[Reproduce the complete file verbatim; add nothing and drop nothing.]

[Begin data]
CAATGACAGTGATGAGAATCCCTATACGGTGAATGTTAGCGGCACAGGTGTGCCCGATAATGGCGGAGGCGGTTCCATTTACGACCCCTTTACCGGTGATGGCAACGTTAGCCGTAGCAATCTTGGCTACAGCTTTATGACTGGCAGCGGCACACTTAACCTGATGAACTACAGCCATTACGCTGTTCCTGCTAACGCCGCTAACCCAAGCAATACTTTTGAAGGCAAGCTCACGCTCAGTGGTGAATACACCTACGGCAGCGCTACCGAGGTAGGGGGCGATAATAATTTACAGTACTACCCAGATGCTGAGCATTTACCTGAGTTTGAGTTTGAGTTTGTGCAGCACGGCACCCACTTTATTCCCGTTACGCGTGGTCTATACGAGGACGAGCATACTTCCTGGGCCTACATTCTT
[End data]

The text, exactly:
CAATGACAGTGATGAGAATCCCTATACGGTGAATGTTAGCGGCACAGGTGTGCCCGATAATGGCGGAGGCGGTTCCATTTACGACCCCTTTACCGGTGATGGCAACGTTAGCCGTAGCAATCTTGGCTACAGCTTTATGACTGGCAGCGGCACACTTAACCTGATGAACTACAGCCATTACGCTGTTCCTGCTAACGCCGCTAACCCAAGCAATACTTTTGAAGGCAAGCTCACGCTCAGTGGTGAATACACCTACGGCAGCGCTACCGAGGTAGGGGGCGATAATAATTTACAGTACTACCCAGATGCTGAGCATTTACCTGAGTTTGAGTTTGAGTTTGTGCAGCACGGCACCCACTTTATTCCCGTTACGCGTGGTCTATACGAGGACGAGCATACTTCCTGGGCCTACATTCTT